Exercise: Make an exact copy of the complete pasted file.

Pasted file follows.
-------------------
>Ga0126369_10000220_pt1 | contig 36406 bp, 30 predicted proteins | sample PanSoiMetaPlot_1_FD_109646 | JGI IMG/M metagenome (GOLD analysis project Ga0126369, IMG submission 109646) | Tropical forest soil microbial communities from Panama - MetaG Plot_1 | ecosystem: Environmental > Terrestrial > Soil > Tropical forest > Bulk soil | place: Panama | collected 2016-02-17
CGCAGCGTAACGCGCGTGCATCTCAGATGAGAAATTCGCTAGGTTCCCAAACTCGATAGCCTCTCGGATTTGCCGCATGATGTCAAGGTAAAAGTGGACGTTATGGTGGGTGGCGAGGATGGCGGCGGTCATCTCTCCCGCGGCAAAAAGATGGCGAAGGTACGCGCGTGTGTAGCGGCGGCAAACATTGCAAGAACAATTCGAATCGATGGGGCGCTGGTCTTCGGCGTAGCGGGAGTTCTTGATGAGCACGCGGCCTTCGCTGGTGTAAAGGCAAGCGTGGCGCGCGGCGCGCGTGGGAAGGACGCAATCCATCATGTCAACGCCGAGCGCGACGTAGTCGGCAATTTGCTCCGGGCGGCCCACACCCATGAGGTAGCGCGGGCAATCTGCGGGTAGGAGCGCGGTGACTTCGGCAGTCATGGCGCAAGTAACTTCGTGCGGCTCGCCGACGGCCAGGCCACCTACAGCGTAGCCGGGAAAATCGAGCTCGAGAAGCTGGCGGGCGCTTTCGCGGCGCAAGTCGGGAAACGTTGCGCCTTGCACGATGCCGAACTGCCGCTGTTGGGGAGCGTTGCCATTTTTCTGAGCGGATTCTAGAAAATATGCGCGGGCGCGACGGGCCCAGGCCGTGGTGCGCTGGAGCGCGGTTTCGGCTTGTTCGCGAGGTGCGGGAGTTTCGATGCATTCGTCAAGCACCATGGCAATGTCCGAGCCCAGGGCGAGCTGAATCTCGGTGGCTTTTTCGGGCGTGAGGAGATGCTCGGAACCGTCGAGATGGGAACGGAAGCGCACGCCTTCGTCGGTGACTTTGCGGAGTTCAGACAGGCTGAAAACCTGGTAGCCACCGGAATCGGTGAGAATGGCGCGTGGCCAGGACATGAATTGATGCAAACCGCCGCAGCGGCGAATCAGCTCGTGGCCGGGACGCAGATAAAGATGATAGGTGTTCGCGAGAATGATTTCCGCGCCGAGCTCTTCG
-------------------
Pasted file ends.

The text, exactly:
>Ga0126369_10000220_pt1 | contig 36406 bp, 30 predicted proteins | sample PanSoiMetaPlot_1_FD_109646 | JGI IMG/M metagenome (GOLD analysis project Ga0126369, IMG submission 109646) | Tropical forest soil microbial communities from Panama - MetaG Plot_1 | ecosystem: Environmental > Terrestrial > Soil > Tropical forest > Bulk soil | place: Panama | collected 2016-02-17
CGCAGCGTAACGCGCGTGCATCTCAGATGAGAAATTCGCTAGGTTCCCAAACTCGATAGCCTCTCGGATTTGCCGCATGATGTCAAGGTAAAAGTGGACGTTATGGTGGGTGGCGAGGATGGCGGCGGTCATCTCTCCCGCGGCAAAAAGATGGCGAAGGTACGCGCGTGTGTAGCGGCGGCAAACATTGCAAGAACAATTCGAATCGATGGGGCGCTGGTCTTCGGCGTAGCGGGAGTTCTTGATGAGCACGCGGCCTTCGCTGGTGTAAAGGCAAGCGTGGCGCGCGGCGCGCGTGGGAAGGACGCAATCCATCATGTCAACGCCGAGCGCGACGTAGTCGGCAATTTGCTCCGGGCGGCCCACACCCATGAGGTAGCGCGGGCAATCTGCGGGTAGGAGCGCGGTGACTTCGGCAGTCATGGCGCAAGTAACTTCGTGCGGCTCGCCGACGGCCAGGCCACCTACAGCGTAGCCGGGAAAATCGAGCTCGAGAAGCTGGCGGGCGCTTTCGCGGCGCAAGTCGGGAAACGTTGCGCCTTGCACGATGCCGAACTGCCGCTGTTGGGGAGCGTTGCCATTTTTCTGAGCGGATTCTAGAAAATATGCGCGGGCGCGACGGGCCCAGGCCGTGGTGCGCTGGAGCGCGGTTTCGGCTTGTTCGCGAGGTGCGGGAGTTTCGATGCATTCGTCAAGCACCATGGCAATGTCCGAGCCCAGGGCGAGCTGAATCTCGGTGGCTTTTTCGGGCGTGAGGAGATGCTCGGAACCGTCGAGATGGGAACGGAAGCGCACGCCTTCGTCGGTGACTTTGCGGAGTTCAGACAGGCTGAAAACCTGGTAGCCACCGGAATCGGTGAGAATGGCGCGTGGCCAGGACATGAATTGATGCAAACCGCCGCAGCGGCGAATCAGCTCGTGGCCGGGACGCAGATAAAGATGATAGGTGTTCGCGAGAATGATTTCCGCGCCGAGCTCTTCG